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DENR Installs Water Level Monitoring Equipment Near Lake Thompson





For Immediate Release: Friday, May 8, 2020

FOR MORE INFORMATION: Brian Walsh, (605) 773-3296

FOR MONITORING DATA VISIT: https://water.weather.gov/ahps/

 

DENR Installs Water Level Monitoring Equipment Near Lake Thompson

 

PIERRE, S.D. – In April, the South Dakota Department of Environment and Natural Resources (DENR) Watershed Protection Program installed new water level monitoring equipment on a bridge near Lake Thompson in Kingsbury County.  The new equipment measures lake water level elevations, date, and time. The data is automatically recorded and is available to the public through several websites including the National Weather Service’s Advanced Hydrologic Prediction Service (AHPS) web application.

 

The new equipment cost $7,650 and was funded by grants from the East Dakota Water Development District (EDWDD) and the South Dakota Lakes and Streams Association.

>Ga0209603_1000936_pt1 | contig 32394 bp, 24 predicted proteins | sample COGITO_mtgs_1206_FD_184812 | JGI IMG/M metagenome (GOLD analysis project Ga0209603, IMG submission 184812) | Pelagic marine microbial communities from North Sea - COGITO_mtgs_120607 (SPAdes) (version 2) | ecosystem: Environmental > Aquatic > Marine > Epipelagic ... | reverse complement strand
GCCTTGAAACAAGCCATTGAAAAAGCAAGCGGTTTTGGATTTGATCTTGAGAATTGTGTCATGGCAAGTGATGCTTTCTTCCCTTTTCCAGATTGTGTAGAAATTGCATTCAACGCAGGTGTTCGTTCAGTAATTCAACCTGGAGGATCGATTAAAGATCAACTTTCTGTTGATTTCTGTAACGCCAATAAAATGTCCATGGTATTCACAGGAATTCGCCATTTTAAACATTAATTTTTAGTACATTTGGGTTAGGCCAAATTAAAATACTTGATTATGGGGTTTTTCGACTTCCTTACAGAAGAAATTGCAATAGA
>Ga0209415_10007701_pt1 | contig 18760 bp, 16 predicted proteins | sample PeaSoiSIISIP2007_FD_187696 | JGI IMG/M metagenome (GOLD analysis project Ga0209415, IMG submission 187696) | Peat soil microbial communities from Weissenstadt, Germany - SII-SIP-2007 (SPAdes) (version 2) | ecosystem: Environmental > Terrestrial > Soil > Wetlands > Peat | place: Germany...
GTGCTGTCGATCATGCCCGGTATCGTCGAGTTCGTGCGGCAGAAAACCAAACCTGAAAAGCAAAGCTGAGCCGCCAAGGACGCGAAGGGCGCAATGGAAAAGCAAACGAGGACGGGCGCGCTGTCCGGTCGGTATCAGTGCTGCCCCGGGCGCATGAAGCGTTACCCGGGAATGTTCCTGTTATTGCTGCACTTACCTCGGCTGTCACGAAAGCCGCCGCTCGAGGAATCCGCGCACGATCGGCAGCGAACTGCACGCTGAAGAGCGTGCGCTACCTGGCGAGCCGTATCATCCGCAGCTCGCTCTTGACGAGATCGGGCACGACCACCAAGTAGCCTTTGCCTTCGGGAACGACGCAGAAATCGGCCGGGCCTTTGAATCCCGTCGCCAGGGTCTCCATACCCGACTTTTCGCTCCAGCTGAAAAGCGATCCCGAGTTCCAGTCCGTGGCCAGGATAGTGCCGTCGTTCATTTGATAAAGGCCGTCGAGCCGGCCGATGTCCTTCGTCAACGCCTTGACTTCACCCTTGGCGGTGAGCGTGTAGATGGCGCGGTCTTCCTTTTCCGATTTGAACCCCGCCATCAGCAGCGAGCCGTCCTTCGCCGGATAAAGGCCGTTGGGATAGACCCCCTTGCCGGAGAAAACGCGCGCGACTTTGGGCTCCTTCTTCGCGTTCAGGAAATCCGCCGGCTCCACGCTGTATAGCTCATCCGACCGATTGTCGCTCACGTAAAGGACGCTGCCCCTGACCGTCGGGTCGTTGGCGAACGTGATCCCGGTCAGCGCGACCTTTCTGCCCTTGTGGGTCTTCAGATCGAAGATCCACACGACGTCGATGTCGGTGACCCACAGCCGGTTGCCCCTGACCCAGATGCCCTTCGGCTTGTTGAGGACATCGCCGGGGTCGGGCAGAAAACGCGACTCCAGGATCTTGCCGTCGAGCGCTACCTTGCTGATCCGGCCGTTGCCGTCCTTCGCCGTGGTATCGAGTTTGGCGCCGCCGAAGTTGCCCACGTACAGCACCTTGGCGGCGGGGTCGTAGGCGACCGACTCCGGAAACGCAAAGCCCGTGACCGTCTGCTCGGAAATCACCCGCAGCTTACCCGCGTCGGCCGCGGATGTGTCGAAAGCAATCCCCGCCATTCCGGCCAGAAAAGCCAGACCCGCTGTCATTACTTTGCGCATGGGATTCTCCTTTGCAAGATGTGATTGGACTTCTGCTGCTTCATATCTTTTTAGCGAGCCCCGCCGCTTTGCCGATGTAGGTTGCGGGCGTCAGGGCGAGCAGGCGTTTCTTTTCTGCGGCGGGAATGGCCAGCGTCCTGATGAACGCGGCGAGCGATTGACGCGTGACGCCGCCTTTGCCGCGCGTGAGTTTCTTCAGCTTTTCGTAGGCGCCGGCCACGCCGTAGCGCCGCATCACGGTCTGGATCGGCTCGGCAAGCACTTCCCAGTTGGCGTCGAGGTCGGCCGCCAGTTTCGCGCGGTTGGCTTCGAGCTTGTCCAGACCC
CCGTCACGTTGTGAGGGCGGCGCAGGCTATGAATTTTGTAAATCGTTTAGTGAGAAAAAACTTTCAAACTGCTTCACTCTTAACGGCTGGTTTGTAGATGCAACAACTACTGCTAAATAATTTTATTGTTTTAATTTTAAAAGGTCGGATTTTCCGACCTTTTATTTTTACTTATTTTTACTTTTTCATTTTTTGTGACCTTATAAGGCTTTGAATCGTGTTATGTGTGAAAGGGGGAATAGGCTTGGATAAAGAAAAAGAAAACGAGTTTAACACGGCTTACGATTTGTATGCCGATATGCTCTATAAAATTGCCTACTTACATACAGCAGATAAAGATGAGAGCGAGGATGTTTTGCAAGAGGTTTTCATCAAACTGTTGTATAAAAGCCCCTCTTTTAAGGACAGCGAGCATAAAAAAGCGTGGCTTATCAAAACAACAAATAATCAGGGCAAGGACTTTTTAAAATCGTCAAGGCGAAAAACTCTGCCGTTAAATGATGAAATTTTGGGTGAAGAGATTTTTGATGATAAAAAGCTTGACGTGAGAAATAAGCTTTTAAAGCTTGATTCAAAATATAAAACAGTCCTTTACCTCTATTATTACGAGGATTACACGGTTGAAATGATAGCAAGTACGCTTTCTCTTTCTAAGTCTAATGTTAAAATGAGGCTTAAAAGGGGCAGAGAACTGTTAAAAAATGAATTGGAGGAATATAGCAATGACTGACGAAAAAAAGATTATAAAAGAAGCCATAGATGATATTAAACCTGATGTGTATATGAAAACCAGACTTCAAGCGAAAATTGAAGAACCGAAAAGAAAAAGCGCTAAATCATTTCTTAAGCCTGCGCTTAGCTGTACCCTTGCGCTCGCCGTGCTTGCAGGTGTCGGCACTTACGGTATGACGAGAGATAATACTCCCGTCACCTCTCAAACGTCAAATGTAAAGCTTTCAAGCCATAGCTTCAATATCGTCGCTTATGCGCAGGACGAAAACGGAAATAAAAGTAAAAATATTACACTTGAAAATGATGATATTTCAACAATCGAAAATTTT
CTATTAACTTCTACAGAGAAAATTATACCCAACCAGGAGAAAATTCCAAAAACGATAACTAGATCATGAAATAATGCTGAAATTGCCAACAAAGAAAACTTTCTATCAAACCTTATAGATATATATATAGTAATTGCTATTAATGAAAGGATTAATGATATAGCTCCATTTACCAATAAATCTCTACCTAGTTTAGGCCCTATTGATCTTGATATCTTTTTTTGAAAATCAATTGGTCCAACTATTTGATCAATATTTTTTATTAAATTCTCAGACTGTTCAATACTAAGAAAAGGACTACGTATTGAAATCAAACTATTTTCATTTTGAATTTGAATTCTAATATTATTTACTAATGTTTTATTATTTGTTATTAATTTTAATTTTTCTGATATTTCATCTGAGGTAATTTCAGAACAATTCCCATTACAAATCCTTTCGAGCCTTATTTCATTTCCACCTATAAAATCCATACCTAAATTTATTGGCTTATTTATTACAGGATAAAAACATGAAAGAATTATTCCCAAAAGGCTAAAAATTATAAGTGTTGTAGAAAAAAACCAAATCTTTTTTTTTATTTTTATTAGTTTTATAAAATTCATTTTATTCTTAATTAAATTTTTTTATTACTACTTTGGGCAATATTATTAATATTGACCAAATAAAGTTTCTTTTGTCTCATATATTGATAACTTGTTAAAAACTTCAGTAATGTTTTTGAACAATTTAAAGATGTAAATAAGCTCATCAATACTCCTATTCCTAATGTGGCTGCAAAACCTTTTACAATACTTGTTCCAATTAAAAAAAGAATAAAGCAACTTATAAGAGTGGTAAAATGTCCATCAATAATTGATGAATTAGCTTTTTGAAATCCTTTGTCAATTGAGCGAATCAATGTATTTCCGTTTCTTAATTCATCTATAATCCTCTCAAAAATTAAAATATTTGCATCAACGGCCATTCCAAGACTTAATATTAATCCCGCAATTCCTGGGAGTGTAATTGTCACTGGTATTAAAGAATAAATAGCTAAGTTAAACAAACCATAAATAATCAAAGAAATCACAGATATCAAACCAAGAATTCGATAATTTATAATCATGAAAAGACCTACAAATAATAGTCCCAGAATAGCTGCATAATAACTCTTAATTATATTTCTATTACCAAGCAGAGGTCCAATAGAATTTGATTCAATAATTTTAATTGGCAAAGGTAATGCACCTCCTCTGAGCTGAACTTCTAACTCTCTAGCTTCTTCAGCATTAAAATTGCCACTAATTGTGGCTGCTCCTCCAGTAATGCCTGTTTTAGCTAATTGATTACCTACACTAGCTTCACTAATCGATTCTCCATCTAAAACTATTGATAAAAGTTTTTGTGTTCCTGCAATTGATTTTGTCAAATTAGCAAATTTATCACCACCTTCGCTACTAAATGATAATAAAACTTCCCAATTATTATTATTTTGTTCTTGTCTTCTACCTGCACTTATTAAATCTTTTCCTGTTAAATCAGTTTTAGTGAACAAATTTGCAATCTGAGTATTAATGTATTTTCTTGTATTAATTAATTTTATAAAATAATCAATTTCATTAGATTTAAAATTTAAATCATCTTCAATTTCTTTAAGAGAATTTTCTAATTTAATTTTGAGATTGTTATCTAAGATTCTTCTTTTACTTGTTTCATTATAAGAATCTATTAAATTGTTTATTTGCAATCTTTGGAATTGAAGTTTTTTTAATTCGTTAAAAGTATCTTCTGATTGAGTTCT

“I am excited about the installation of the new monitoring equipment and appreciate the financial support from our natural resources partners,” said DENR Secretary Hunter Roberts. “Having access to real-time data is very important for landowners near the lake.”

 

Before the installation, lake levels were measured on-site by staff from DENR or EDWDD and the data was uploaded to DENR’s “Lake Information” database. This process would take up to two days to complete. With the new equipment, lake levels are automatically measured every fifteen minutes and the data is sent via satellite link to the National Weather Service, National Oceanic and Atmospheric Administration, and the AHPS once per hour.

 

High water levels at Lake Thompson have impacted homes, structures, roads, and other public infrastructure near the lake. Many residents of the area have had direct flood damage or have lost access to their property due to flooded roadways.

 

“Flooding is a persistent concern for landowners around the lake,” said Jay Gilberston, EDWDD Manager. “The real-time data provided by the new monitoring equipment helps landowners to make timely decisions about how to manage their property in response to rapidly changing lake levels.”

 

 

 

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